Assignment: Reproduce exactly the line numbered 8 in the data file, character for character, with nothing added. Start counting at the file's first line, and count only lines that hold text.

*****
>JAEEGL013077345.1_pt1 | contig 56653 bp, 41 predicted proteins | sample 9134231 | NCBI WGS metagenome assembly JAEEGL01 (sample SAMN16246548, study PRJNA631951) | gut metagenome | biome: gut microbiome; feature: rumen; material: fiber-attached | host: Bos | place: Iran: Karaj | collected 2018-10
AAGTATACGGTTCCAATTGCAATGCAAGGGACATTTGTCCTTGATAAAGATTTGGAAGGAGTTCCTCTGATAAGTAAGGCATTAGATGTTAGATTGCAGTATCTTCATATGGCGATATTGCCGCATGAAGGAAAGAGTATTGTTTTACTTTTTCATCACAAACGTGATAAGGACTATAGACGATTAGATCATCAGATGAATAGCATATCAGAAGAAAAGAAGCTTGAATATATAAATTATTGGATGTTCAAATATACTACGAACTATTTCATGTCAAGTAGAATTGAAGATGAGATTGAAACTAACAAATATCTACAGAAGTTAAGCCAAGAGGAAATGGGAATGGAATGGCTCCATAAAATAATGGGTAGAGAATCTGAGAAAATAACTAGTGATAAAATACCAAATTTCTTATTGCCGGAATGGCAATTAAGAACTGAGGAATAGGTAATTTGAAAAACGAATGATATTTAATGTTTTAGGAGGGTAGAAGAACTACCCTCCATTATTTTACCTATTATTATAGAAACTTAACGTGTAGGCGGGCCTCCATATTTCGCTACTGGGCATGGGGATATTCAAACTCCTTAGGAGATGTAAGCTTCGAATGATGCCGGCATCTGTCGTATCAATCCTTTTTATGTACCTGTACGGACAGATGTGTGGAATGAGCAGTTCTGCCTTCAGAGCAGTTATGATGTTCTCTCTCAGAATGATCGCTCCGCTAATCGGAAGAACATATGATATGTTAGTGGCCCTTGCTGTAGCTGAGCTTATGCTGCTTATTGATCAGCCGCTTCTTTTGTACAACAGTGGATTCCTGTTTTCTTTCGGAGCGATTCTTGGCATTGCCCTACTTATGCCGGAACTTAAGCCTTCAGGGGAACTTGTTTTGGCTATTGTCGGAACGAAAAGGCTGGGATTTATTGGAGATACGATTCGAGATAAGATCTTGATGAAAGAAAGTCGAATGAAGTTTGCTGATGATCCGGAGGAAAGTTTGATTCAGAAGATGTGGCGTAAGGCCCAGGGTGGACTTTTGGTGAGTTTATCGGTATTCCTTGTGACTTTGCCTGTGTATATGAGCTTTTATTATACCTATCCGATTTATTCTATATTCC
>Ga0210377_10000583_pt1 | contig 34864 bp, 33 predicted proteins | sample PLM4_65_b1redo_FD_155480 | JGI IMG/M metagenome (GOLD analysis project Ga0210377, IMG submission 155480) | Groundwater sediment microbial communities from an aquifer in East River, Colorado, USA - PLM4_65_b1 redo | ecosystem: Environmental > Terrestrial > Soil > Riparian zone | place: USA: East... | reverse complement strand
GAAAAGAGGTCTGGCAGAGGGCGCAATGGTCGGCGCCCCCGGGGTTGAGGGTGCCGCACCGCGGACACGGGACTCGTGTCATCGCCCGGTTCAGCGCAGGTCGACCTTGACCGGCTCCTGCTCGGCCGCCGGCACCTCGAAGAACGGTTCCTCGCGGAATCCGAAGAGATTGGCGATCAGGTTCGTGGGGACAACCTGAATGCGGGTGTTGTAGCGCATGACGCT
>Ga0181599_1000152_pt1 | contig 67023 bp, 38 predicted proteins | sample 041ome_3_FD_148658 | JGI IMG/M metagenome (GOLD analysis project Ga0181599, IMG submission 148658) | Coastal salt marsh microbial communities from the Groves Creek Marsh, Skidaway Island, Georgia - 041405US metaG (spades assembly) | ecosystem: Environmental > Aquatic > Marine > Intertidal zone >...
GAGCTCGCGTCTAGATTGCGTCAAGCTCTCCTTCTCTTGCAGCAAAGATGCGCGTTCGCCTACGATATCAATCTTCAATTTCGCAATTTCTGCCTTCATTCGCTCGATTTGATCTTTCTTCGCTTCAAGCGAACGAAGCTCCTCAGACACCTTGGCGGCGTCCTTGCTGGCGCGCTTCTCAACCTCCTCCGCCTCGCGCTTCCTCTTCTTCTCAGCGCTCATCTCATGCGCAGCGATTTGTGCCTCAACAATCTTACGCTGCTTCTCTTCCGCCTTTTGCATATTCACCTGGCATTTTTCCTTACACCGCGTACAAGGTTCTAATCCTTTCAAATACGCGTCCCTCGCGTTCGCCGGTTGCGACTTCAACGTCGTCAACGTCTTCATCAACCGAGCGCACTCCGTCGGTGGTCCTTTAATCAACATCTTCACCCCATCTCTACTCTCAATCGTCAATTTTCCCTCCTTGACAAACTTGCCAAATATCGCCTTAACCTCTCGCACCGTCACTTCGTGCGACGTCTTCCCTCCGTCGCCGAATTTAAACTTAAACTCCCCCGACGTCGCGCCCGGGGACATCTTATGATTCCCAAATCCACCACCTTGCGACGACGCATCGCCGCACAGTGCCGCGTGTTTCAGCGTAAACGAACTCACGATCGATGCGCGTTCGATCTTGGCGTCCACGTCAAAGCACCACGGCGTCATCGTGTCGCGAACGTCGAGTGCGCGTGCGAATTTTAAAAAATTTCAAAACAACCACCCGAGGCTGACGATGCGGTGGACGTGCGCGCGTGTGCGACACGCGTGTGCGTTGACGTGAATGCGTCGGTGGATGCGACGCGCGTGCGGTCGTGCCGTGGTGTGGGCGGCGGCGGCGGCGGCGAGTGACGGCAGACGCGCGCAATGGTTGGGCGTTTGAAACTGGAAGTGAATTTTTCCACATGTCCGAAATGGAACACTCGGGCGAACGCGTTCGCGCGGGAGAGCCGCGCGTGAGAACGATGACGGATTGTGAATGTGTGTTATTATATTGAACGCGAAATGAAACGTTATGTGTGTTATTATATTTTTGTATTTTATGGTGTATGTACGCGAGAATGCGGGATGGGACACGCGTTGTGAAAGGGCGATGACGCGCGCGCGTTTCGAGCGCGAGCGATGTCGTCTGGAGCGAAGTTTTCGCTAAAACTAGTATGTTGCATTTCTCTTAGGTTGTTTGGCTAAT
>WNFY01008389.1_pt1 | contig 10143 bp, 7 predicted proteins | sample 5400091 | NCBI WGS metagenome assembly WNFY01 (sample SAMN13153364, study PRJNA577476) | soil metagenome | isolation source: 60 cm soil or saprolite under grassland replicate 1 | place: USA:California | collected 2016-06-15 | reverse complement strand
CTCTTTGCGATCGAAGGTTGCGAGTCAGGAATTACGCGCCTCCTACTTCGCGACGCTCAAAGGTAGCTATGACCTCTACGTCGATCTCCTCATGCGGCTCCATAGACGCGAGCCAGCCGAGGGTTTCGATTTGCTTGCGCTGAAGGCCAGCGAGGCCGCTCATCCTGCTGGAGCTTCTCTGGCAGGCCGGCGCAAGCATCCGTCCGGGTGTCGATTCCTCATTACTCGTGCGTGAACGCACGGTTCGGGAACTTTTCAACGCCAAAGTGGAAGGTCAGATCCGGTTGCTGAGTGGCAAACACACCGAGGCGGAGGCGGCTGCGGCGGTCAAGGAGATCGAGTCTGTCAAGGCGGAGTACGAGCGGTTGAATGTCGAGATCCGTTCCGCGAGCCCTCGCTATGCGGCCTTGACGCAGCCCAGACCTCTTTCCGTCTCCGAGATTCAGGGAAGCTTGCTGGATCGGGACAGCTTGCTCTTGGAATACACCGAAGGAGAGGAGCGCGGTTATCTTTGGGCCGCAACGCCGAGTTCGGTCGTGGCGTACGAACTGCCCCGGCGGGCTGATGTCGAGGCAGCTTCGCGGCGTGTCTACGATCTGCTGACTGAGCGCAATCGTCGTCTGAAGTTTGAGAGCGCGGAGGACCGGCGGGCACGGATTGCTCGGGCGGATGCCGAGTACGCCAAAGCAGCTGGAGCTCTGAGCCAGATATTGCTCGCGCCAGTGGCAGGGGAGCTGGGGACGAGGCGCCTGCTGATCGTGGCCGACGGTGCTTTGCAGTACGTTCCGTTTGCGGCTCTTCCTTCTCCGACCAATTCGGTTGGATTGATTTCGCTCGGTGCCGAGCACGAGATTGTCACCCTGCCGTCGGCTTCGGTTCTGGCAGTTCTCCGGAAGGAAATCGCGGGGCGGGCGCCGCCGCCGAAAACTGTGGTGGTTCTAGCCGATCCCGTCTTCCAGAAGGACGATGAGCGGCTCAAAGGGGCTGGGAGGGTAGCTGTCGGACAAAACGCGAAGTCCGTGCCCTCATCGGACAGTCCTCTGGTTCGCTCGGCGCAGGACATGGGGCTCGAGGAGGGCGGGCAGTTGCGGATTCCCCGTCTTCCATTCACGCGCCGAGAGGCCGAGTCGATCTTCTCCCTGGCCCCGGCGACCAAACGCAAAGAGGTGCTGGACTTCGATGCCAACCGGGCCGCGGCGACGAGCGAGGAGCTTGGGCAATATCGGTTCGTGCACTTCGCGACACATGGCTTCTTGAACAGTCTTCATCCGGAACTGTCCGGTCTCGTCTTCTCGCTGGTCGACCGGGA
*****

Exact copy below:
CTCTTTGCGATCGAAGGTTGCGAGTCAGGAATTACGCGCCTCCTACTTCGCGACGCTCAAAGGTAGCTATGACCTCTACGTCGATCTCCTCATGCGGCTCCATAGACGCGAGCCAGCCGAGGGTTTCGATTTGCTTGCGCTGAAGGCCAGCGAGGCCGCTCATCCTGCTGGAGCTTCTCTGGCAGGCCGGCGCAAGCATCCGTCCGGGTGTCGATTCCTCATTACTCGTGCGTGAACGCACGGTTCGGGAACTTTTCAACGCCAAAGTGGAAGGTCAGATCCGGTTGCTGAGTGGCAAACACACCGAGGCGGAGGCGGCTGCGGCGGTCAAGGAGATCGAGTCTGTCAAGGCGGAGTACGAGCGGTTGAATGTCGAGATCCGTTCCGCGAGCCCTCGCTATGCGGCCTTGACGCAGCCCAGACCTCTTTCCGTCTCCGAGATTCAGGGAAGCTTGCTGGATCGGGACAGCTTGCTCTTGGAATACACCGAAGGAGAGGAGCGCGGTTATCTTTGGGCCGCAACGCCGAGTTCGGTCGTGGCGTACGAACTGCCCCGGCGGGCTGATGTCGAGGCAGCTTCGCGGCGTGTCTACGATCTGCTGACTGAGCGCAATCGTCGTCTGAAGTTTGAGAGCGCGGAGGACCGGCGGGCACGGATTGCTCGGGCGGATGCCGAGTACGCCAAAGCAGCTGGAGCTCTGAGCCAGATATTGCTCGCGCCAGTGGCAGGGGAGCTGGGGACGAGGCGCCTGCTGATCGTGGCCGACGGTGCTTTGCAGTACGTTCCGTTTGCGGCTCTTCCTTCTCCGACCAATTCGGTTGGATTGATTTCGCTCGGTGCCGAGCACGAGATTGTCACCCTGCCGTCGGCTTCGGTTCTGGCAGTTCTCCGGAAGGAAATCGCGGGGCGGGCGCCGCCGCCGAAAACTGTGGTGGTTCTAGCCGATCCCGTCTTCCAGAAGGACGATGAGCGGCTCAAAGGGGCTGGGAGGGTAGCTGTCGGACAAAACGCGAAGTCCGTGCCCTCATCGGACAGTCCTCTGGTTCGCTCGGCGCAGGACATGGGGCTCGAGGAGGGCGGGCAGTTGCGGATTCCCCGTCTTCCATTCACGCGCCGAGAGGCCGAGTCGATCTTCTCCCTGGCCCCGGCGACCAAACGCAAAGAGGTGCTGGACTTCGATGCCAACCGGGCCGCGGCGACGAGCGAGGAGCTTGGGCAATATCGGTTCGTGCACTTCGCGACACATGGCTTCTTGAACAGTCTTCATCCGGAACTGTCCGGTCTCGTCTTCTCGCTGGTCGACCGGGA